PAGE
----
It’s 7:00 o’clock on a Thursday night, and there’s a court reporter on the forums “in desperate need of a scopist.” Sounds harmless, right? Except for the fact that you have no idea what their preferences will be, if they’re a decent writer, how quickly they pay, or if they even pay at all. Unfortunately, one of your main reporters is on vacation and you really need the extra work.
In an industry that demands perfection under tight deadlines, there’s not much time to waste on a bad reporter or scopist, yet we tend to rush in, overcome by desperation. But it doesn’t have to be this way. It is possible to find wonderful, trustworthy clients.
One of the most important pieces of advice I can give new scopists is to simply be wary of expedited or emergency jobs until you have established a trusted scopist/reporter relationship. While it does work out for some scopists, that’s not always the case. Under these circumstances, it is very difficult to deliver a great product that meets the reporter’s preferences.
There is no such thing as a perfect transcript; we’re all human. And when you add an expedite to the mix, it’s a recipe for chaos. It’s also important to note that, since every reporter and scopist is different, it takes multiple jobs before a scopist can learn a reporter’s preferences and before a reporter feels confident in the scopist’s ability.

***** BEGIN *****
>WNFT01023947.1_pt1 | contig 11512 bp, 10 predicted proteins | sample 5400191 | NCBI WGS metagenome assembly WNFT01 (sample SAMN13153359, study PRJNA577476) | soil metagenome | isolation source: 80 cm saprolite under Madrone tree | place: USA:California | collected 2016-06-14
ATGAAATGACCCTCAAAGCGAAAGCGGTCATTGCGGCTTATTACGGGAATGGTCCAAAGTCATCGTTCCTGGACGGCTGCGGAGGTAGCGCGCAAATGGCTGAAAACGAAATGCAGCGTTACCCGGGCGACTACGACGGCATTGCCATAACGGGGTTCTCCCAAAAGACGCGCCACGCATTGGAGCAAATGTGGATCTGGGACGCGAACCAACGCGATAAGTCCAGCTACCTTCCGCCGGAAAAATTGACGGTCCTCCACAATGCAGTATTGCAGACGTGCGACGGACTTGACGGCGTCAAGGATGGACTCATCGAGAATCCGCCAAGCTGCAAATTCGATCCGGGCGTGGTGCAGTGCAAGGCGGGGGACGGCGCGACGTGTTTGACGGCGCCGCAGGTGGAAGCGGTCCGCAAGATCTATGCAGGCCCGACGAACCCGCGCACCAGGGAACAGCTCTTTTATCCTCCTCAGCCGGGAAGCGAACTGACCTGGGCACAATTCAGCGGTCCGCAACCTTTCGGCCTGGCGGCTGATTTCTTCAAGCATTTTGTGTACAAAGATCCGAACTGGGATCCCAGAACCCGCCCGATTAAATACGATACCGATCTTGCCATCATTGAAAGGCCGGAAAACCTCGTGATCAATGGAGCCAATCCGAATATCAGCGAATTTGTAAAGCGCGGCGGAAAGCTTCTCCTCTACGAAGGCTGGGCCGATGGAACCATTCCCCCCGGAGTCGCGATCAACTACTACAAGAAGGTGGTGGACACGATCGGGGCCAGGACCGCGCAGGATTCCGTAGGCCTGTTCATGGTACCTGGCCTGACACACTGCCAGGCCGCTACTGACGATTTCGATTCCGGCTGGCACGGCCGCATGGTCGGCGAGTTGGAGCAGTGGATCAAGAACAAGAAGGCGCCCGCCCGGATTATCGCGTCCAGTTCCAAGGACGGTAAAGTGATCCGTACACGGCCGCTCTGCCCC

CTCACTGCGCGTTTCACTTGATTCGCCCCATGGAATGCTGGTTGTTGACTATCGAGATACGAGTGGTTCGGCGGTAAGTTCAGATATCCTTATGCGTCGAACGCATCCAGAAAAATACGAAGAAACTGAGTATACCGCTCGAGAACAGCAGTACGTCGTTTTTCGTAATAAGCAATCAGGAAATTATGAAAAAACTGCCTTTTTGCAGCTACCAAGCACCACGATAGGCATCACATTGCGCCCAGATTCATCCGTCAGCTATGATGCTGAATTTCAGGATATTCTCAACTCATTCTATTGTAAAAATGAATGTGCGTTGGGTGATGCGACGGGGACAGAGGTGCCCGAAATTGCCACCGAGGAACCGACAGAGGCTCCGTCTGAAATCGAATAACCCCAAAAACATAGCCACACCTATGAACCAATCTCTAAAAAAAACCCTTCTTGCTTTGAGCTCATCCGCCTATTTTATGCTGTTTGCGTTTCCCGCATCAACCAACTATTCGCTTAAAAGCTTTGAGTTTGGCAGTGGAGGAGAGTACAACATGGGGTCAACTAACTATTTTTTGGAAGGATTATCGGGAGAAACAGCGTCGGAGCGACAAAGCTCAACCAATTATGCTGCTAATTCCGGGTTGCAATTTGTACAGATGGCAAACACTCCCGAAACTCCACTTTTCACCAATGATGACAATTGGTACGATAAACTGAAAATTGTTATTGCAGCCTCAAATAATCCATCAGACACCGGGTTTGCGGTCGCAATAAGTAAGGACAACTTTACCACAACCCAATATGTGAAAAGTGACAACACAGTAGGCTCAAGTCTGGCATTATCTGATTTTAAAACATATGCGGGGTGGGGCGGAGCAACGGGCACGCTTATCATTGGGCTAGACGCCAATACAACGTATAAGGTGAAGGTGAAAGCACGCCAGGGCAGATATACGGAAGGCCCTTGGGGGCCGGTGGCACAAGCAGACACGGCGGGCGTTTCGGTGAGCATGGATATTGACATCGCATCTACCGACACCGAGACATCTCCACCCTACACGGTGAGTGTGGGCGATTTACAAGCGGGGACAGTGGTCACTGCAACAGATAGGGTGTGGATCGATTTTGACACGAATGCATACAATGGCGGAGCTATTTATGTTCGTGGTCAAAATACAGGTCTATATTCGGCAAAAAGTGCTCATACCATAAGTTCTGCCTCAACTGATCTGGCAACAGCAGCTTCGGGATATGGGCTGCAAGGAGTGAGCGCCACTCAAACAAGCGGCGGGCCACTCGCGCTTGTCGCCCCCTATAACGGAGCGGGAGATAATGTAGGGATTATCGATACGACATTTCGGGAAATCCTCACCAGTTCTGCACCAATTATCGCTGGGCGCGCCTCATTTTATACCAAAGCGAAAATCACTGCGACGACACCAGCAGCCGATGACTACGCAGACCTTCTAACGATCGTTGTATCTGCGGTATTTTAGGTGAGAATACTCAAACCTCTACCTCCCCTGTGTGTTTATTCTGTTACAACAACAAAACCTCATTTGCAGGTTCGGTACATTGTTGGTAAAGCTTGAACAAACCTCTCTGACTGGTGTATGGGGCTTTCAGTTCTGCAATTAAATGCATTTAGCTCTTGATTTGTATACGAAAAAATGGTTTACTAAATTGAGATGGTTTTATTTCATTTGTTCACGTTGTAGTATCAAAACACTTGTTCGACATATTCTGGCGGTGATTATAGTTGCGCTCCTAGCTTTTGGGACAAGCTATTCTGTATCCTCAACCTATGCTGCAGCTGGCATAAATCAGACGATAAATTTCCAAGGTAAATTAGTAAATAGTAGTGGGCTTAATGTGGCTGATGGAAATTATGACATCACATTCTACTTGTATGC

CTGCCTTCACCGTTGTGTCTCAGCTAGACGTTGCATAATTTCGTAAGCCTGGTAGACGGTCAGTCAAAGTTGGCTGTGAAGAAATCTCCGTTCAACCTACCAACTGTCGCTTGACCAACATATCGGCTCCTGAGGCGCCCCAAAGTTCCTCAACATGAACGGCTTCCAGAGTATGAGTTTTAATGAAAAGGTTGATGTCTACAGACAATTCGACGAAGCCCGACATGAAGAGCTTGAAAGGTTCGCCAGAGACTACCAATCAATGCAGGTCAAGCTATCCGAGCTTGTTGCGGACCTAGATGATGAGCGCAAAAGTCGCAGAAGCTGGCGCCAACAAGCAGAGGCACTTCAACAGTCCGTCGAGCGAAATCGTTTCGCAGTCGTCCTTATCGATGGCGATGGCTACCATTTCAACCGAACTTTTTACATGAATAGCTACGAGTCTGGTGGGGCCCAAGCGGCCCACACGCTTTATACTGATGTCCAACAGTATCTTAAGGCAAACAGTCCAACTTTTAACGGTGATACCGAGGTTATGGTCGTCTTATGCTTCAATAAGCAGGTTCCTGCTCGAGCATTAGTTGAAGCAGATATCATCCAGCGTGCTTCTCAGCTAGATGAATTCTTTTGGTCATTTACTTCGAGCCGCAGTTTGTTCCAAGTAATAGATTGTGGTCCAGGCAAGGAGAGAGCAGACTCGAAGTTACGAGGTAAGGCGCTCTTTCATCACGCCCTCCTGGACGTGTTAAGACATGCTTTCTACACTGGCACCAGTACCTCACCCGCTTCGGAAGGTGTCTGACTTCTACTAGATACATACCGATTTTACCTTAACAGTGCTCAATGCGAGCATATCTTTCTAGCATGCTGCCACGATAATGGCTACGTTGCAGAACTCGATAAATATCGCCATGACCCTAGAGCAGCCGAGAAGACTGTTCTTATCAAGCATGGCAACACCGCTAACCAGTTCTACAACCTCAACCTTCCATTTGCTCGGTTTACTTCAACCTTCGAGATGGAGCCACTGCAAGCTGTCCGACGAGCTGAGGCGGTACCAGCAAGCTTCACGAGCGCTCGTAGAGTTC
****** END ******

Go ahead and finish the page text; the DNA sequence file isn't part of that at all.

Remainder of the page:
And, court reporters, it’s in your best interest to find a great scopist before you desperately need one. Take the time to weed out the scopists who will only prove to cost you time, money, and your sanity. A skilled scopist will actually save you money in the long run.
The 9-1-1 Call
When I first began my journey as a scopist, I would constantly respond to emergency jobs, trying tirelessly to grow my clientele. Needless to say, my clientele grew, but my frustration increased while my income stayed the same. I was so afraid of not having consistent work, I would continuously put myself in these kinds of situations. Hindsight being 20/20, if I had spent that time researching what makes great clients and how to find and keep them, I would have had a much smoother first year, i.e., better-quality clients, increased income, better grasp of a work/life balance, et cetera.
When All Else Fails
While it’s always better to veer on the safe side, sometimes you do have to take risks. However, you can minimize this risk by over-communicating, only accepting small jobs initially, and requiring payment before the jobs start piling up.
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